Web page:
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Property Line and Fence Laws in Alaska

Created by FindLaw's team of legal writers and editors.

Unfortunately, it's all too common for neighbors to come into conflict about issues that affect their daily lives, like shared boundary fences and overhanging tree branches. For this reason, there are various laws at the state and local level that dictate these sorts of issues. Read on to learn more about fence laws in Alaska.

Alaska Property Line and Fence Laws

While some states have passed laws governing fences that run along property lines, Alaska law doesn't choose to regulate these types of fences. This is likely because Alaska has fewer highly-populated metropolitan areas than other states, so it's not necessary for the legislature to pass laws that would resolve fence-related disputes between neighbors. In Alaska, barbed wire fences are the only type regulated; landowners with barbed wire fences have a duty to keep their fences in good repair.

Some states have also passed "spite fence" laws making it illegal to maliciously build a fence or other structure simply to annoy your neighbor. Probably for many of the same reasons it doesn't have boundary fence laws, Alaska also doesn't have laws specifically addressing spite fences.

However, Alaska citizens are not totally free to build any fence they like; many cities in Alaska have local ordinances that govern the construction and dimension of fences. For example, Anchorage has municipal codes that define how high fences various types of fences can be built. Other cities, like Palmer, Alaska, require homeowners to obtain a permit before building a fence.

Tree Trimming Laws

Typically, landowners have a right to "self help" when it comes to encroaching and overhanging tree branches. This means that a property owner can trim encroaching tree branches only up to the property line. In Alaska, however, if you cut down and remove parts of your neighbor's tree located on their land, you may be held civilly liable for damages.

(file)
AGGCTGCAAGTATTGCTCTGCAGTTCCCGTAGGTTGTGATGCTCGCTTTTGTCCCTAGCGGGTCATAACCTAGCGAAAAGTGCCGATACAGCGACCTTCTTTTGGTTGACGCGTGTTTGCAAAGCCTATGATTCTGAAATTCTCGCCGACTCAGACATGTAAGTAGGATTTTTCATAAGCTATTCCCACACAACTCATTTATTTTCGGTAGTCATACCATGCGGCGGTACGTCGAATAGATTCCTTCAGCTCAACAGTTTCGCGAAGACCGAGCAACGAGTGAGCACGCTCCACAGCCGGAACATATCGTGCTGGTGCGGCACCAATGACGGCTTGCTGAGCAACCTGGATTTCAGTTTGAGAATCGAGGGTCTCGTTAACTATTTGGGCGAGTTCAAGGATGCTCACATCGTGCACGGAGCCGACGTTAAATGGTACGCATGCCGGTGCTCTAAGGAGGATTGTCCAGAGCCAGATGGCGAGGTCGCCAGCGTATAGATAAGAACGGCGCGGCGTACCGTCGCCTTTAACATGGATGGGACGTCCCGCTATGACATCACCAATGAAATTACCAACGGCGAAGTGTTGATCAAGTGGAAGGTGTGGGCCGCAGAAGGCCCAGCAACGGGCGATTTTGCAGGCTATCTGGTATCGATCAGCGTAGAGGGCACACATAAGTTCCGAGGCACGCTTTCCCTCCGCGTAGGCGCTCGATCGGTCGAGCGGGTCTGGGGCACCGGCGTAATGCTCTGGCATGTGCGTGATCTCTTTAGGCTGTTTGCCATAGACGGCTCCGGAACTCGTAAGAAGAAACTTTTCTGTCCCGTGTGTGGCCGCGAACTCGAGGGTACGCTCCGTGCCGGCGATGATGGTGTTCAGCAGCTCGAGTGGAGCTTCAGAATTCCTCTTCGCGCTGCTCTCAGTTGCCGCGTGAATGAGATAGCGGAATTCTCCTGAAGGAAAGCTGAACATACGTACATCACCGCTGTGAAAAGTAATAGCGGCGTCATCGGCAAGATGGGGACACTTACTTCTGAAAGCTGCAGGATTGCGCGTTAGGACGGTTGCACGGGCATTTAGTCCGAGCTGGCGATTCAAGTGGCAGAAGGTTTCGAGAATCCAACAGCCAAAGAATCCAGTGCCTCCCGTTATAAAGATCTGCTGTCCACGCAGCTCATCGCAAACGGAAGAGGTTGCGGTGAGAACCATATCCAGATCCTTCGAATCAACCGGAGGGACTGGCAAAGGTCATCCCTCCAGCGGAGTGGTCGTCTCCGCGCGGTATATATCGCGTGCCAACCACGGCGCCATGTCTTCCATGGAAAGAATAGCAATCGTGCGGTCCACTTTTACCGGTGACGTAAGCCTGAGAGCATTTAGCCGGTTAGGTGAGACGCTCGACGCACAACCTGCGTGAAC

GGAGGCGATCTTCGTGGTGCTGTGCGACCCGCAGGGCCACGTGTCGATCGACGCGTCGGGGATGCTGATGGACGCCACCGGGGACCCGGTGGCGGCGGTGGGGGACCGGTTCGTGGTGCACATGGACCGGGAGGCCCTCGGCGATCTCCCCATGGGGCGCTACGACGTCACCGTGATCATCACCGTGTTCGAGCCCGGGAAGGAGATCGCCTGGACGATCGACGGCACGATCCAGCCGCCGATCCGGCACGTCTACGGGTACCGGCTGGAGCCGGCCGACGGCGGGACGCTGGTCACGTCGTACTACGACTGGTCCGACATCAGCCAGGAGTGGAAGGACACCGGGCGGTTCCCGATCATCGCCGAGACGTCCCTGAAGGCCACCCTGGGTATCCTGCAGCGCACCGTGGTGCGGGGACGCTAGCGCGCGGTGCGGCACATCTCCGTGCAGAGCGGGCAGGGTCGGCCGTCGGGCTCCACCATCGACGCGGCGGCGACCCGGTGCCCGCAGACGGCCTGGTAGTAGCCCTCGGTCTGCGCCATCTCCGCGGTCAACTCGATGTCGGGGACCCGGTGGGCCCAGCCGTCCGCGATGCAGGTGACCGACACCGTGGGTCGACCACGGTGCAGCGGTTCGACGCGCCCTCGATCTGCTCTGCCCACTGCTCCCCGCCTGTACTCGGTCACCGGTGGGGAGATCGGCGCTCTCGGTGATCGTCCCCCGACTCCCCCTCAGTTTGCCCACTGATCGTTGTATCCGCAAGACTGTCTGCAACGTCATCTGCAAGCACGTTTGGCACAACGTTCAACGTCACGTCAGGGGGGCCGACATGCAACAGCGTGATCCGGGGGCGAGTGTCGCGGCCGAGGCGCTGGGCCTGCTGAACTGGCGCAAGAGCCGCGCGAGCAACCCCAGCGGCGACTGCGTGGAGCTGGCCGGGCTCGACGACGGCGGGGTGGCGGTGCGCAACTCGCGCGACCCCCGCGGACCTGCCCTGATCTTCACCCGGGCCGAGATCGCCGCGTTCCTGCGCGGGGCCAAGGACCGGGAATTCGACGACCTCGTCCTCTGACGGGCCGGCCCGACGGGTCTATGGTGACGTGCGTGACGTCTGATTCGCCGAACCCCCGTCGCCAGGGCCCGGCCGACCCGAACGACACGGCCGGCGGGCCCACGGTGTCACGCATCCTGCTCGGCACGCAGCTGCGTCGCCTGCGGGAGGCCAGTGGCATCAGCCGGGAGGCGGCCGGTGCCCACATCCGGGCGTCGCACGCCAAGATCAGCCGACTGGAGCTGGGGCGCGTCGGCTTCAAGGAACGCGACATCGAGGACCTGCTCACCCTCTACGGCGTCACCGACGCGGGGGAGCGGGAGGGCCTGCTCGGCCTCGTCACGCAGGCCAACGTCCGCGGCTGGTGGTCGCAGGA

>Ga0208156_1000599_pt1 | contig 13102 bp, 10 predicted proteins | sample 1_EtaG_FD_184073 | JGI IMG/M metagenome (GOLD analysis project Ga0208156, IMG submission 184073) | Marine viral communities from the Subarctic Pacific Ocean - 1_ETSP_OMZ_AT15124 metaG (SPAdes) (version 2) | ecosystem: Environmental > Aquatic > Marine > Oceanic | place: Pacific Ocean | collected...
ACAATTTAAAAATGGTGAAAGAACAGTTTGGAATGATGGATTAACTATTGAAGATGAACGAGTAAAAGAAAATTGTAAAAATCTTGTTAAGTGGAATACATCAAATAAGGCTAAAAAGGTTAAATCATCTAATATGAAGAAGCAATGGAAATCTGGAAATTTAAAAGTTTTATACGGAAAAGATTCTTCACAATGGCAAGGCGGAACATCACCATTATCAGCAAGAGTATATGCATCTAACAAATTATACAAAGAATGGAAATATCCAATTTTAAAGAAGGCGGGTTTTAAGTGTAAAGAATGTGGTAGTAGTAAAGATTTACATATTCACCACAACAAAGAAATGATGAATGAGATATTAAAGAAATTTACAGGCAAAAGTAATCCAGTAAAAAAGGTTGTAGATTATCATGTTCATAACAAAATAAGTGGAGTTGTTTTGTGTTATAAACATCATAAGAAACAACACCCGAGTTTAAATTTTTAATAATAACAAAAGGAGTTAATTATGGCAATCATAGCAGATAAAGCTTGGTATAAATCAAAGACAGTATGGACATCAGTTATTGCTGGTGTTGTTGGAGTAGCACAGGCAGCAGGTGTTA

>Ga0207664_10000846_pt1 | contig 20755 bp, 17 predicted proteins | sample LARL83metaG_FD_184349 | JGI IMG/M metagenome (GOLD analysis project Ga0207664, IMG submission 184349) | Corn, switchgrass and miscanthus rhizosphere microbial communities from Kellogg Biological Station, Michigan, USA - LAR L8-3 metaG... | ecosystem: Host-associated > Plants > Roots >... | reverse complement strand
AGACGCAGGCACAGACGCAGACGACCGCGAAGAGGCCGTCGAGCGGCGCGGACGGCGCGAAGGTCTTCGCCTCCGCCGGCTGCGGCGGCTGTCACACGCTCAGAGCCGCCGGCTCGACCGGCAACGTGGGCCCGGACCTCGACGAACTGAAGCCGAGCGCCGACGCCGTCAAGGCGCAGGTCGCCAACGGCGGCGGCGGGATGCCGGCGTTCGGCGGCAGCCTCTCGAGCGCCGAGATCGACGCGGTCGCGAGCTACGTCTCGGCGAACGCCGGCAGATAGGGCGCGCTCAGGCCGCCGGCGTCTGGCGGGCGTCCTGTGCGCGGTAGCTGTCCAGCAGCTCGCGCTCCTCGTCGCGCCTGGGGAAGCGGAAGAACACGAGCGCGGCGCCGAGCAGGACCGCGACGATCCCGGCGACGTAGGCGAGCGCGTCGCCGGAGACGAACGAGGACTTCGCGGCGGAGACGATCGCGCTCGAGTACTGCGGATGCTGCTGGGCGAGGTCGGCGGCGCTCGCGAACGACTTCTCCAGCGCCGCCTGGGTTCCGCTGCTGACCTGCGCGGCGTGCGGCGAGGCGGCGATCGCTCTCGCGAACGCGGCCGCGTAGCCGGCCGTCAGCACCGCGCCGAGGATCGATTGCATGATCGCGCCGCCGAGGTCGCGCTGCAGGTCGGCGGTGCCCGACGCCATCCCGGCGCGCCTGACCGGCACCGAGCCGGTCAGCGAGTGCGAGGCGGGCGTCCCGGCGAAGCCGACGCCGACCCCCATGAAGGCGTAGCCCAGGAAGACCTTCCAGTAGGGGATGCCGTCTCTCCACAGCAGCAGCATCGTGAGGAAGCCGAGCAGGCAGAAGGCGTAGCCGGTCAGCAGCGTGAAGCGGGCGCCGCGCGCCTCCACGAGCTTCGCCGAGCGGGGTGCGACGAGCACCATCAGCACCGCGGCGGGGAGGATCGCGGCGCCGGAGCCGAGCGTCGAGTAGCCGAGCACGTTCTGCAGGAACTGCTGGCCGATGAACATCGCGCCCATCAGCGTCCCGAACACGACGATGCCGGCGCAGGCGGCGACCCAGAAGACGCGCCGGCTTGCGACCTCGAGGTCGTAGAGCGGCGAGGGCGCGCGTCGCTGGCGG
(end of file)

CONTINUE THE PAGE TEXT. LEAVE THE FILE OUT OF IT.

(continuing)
The following chart provides more information about Alaska laws governing property lines, fences, and tree trimming.

Statutes

Boundary Fences

  • There aren't Alaska state laws specifically about boundary fences.
  • Landowners who have barbed wire fences have a duty to keep it in good repair, and a wire fence "so dilapidated as to be of no practical use" may be considered a nuisance and ordered removed by a court.

Spite Fences

  • Alaska doesn't have laws outlawing spite fences built out of malice.
  • Many Alaska towns and cities do have building and permitting ordinances that control how tall fences can be and under what circumstances they can be erected.

Tree Trimming

  • Landowners typically have the right to "self help" by trimming encroaching tree branches up to the property line.
  • You may be liable for damages if you cut down and remove parts of a tree on your neighbor's land.

Note: State laws are always subject to change through the passage of new legislation, rulings in the higher courts (including federal decisions), ballot initiatives, and other means. While we strive to provide the most current information available, please consult an attorney or conduct your own legal research to verify the state law(s) you are researching.

Related Property Line, Fence, and Tree Resources

Have an Attorney Review Your Property Dispute for Free

Disagreements with neighbors are never fun. If you and your neighbor aren't seeing eye to eye about a fence or tree trimming issue, you would be well served to understand your legal rights. In addition to understanding your state's laws on these issues, a legal professional may be able to help you. Start today with a free legal evaluation by an Alaska real estate attorney.

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